Congress weakened itself last night, almost fatally. They passed a bill to let the President appoint several sub-Cabinet-level officers without asking the Senate to confirm them. True, the Constitution lets Congress do this. But conservative and “patriotic” Congress watchers reacted in anger and outrage.
Congress yields authority
Last night, the House of Representatives, on a motion to suspend the rules, passed S. 679, the Presidential Appointment Efficiency and Streamlining Act of 2011. That bill says that the President may appoint several civil officers without asking the Senate to weigh in.
The Constitution (Article II, Section 2, Paragraph 2) gives the President power to appoint all civil and military officers of the United States. He must normally go to the Senate, which must approve, or confirm, the appointment. But Congress may let the President alone appoint a given officer, or let the law courts or “heads of departments” handle it. This lets judges appoint their own clerks, bailiffs, and other officers, and lets Cabinet-level secretaries appoint their low-level staff. But Congress and the President have always understood that the President must go to the Senate to appoint any officer above a certain “Government Service” level, and especially any officer having roughly the same rank as an ambassador. (The Senate must also confirm a new general or admiral.)
But on March 30, 2011, Senator Charles M. Schumer (D-NY) introduced S. 679 to the Senate. He did so, he said, to let the President appoint several mid-level administrators, and relieve the Senate of having to confirm them. The bill runs to 36 pages. It names several high-ranking administrators, but no Cabinet members, whom the President may appoint without consulting the Senate. They include, among others:
- The Treasurer of the United States,
- The Rural Utilities Service Administrator,
- The Chief Scientist at the National Oceanographic and Atmospheric Administration,
- The Deputy Administrator of the Federal Aviation Administration,
- Members of the National Security Education Board,
- The Director of Selective Service,
- Four key officers in the Department of Homeland Security, and
- Five high-level Directors in the Department of Justice.
In addition, the bill reduces some Assistant Secretary positions in the Defense and Homeland Security Departments.
This bill does not let the President appoint Justices of the Supreme Court or any other officer that II-2-2 above mentions.
The Senate passed this measure on June 29, 2012. The House voted on a motion to suspend the rules and passed. It needed two-thirds of the members present and voting. By a vote of 261 to 116, with 54 Representatives not voting, the House passed the measure last night. Because both Houses of Congress have passed it, the bill is at the White House, waiting for the putative President to sign it.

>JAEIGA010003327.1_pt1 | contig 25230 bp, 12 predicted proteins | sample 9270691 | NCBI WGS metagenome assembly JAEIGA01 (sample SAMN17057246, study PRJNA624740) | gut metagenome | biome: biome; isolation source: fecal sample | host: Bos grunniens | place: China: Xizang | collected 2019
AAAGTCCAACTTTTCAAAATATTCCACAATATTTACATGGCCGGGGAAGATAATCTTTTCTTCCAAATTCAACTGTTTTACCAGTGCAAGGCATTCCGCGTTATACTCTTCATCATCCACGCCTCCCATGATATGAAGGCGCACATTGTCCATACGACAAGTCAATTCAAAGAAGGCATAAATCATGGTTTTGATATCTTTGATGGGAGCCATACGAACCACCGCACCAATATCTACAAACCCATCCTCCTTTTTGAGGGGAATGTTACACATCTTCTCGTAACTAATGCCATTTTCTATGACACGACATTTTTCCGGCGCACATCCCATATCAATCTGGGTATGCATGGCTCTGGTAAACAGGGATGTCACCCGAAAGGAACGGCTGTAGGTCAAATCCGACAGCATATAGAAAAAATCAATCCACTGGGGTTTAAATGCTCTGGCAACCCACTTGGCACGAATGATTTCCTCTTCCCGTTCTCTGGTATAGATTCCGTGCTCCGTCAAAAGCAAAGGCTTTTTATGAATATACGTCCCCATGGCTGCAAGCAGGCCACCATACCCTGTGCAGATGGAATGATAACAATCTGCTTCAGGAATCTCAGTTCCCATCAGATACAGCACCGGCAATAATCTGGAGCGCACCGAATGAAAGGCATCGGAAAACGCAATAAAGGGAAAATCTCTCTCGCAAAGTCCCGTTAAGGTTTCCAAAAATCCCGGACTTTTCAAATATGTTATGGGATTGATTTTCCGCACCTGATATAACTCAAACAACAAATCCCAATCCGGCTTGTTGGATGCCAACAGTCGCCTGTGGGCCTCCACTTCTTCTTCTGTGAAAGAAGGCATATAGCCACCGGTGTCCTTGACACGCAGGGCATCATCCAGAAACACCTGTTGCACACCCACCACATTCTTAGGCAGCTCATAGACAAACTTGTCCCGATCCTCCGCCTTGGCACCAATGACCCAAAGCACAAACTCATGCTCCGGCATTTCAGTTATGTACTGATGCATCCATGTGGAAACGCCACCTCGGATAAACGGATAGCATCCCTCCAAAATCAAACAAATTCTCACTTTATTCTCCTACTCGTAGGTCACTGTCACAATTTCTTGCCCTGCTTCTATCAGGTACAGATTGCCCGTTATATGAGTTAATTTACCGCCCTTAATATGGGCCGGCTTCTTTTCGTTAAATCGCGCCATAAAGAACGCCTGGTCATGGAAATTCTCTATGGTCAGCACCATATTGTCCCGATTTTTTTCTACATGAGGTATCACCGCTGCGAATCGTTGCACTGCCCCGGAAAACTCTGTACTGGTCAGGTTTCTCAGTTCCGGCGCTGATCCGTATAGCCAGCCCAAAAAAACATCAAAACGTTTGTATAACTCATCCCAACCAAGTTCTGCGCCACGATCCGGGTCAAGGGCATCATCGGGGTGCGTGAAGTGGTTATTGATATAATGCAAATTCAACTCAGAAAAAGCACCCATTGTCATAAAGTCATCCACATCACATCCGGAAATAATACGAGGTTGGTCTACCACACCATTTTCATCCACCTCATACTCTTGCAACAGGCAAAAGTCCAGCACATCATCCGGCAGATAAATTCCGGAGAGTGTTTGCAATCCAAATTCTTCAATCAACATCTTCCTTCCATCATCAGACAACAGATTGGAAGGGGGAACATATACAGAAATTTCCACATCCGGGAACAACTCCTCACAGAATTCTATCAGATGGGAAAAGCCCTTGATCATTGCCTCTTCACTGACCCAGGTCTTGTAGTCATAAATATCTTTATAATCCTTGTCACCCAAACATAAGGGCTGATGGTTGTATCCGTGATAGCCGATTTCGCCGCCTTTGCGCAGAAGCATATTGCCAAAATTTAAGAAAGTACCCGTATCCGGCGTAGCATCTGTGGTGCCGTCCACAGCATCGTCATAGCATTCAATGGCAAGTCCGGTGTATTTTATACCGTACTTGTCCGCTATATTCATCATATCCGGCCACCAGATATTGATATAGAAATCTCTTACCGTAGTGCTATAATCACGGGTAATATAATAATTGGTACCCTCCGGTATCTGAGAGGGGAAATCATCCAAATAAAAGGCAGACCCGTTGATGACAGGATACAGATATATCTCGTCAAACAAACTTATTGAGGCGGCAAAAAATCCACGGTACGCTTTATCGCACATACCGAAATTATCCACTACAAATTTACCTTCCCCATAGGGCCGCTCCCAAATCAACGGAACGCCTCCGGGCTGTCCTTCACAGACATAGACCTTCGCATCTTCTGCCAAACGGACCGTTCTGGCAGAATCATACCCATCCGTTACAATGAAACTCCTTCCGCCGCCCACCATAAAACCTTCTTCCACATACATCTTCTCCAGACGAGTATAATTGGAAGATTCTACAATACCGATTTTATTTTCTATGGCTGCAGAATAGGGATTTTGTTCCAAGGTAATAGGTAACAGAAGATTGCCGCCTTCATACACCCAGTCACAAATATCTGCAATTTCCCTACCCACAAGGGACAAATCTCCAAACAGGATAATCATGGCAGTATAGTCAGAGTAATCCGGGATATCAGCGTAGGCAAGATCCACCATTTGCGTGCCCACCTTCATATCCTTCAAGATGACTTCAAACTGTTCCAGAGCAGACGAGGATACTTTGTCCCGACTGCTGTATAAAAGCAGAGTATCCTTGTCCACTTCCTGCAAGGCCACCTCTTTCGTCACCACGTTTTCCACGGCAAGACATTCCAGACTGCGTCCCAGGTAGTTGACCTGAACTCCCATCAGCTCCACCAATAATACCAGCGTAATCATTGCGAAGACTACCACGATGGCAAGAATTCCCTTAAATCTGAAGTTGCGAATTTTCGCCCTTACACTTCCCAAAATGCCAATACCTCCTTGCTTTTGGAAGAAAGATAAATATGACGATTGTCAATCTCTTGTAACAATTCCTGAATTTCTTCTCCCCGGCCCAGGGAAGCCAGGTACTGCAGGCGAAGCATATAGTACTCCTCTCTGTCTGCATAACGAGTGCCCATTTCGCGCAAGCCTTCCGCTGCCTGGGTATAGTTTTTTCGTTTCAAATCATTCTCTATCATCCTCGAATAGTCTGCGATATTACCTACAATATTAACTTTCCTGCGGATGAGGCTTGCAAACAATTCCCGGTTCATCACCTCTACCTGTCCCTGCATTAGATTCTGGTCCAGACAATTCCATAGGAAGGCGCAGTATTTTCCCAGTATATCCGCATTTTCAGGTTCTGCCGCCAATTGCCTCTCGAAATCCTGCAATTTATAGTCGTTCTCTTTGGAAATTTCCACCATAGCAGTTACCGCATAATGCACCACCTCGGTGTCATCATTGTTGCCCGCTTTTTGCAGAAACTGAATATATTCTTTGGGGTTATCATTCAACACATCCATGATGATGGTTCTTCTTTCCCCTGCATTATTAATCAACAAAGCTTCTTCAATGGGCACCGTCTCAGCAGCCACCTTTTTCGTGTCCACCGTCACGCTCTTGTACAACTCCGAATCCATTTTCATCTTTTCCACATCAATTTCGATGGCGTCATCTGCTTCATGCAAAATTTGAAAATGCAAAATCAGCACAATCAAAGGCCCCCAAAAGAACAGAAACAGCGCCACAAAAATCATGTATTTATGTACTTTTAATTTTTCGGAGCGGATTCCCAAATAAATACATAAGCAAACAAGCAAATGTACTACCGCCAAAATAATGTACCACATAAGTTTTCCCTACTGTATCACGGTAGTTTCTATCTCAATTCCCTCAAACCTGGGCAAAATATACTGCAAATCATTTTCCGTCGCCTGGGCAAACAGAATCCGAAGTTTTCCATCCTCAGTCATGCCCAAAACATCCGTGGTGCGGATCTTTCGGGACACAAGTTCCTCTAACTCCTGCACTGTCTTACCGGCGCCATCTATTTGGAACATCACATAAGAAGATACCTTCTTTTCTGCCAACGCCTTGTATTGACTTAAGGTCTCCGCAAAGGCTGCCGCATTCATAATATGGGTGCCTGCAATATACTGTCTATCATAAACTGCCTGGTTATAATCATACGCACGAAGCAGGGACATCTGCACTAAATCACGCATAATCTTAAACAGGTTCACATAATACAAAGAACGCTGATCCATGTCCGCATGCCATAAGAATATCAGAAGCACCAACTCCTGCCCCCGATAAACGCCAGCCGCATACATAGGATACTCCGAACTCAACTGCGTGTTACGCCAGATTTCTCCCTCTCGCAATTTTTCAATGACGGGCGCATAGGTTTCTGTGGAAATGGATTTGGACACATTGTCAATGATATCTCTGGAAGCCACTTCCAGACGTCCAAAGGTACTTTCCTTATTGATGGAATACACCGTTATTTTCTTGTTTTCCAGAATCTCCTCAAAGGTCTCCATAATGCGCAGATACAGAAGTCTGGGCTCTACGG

Ninety-five Republicans voted for the bill. They included all but two Republicans (Scott Garrett, NJ-5, and Leonard Lance, NJ-7) in the New Jersey delegation. Representative Allen West (R-FL-22) voted against it. But Representative Paul Ryan (R-WI-1) voted for it. Speaker of the House John Boehner (R-OH-8) did not vote.
One Democrat, Rep. Collin Peterson (D-MN-7), voted against it. 166 Democrats voted for it.
Conservatives up in arms
The mainstream media totally ignored this bill and last night’s dark-of-night vote. Only The Daily Caller reported on it.
Thomas McCluskey of the Family Research Council tried in vain to persuade Republicans in Congress to vote the bill down:
The United States Constitution does not [give] kingly powers [to] the President to appoint the senior officers of the government with no process.
McCluskey then said that if the Senate is that far behind in confirming people, then Congress ought to streamline the government, not the way a President appoints its officers.
Nick Purpura, a Tea Party activist in Wall, New Jersey, went further:
Congress just became the Reichstag!
RoseAnn Salanitri, head of the New Jersey Tea Party Caucus, called the vote “an absolute outrage.” She suggested that all residents of the Fifth and Seventh Districts should call the offices of Congress members Garrett and Lance to “thank them for standing up for the Constitution.”
“What…are Republicans thinking?” cried Scotty Starnes. “Cowards!” said the owner of the Fire Andrea Mitchell blog. This second person noted that no media organ said anything when the Senate passed this bill. One commenter suggested that Republican Mitt Romney had urged Speaker Boehner to make sure this bill passed, so that Romney would have the same power that Obama will now have.
Are we trading one dictator for another?
This bill is all the more dangerous because some of the officers that it exempts from Senate scrutiny are highly sensitive. The Rural Utilities Services Administrator would likely serve on the Rural Council. Obama formed that Council to carry out UN Agenda 21.
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Terry A. Hurlbut has been a student of politics, philosophy, and science for more than 35 years. He is a graduate of Yale College and has served as a physician-level laboratory administrator in a 250-bed community hospital. He also is a serious student of the Bible, is conversant in its two primary original languages, and has followed the creation-science movement closely since 1993.
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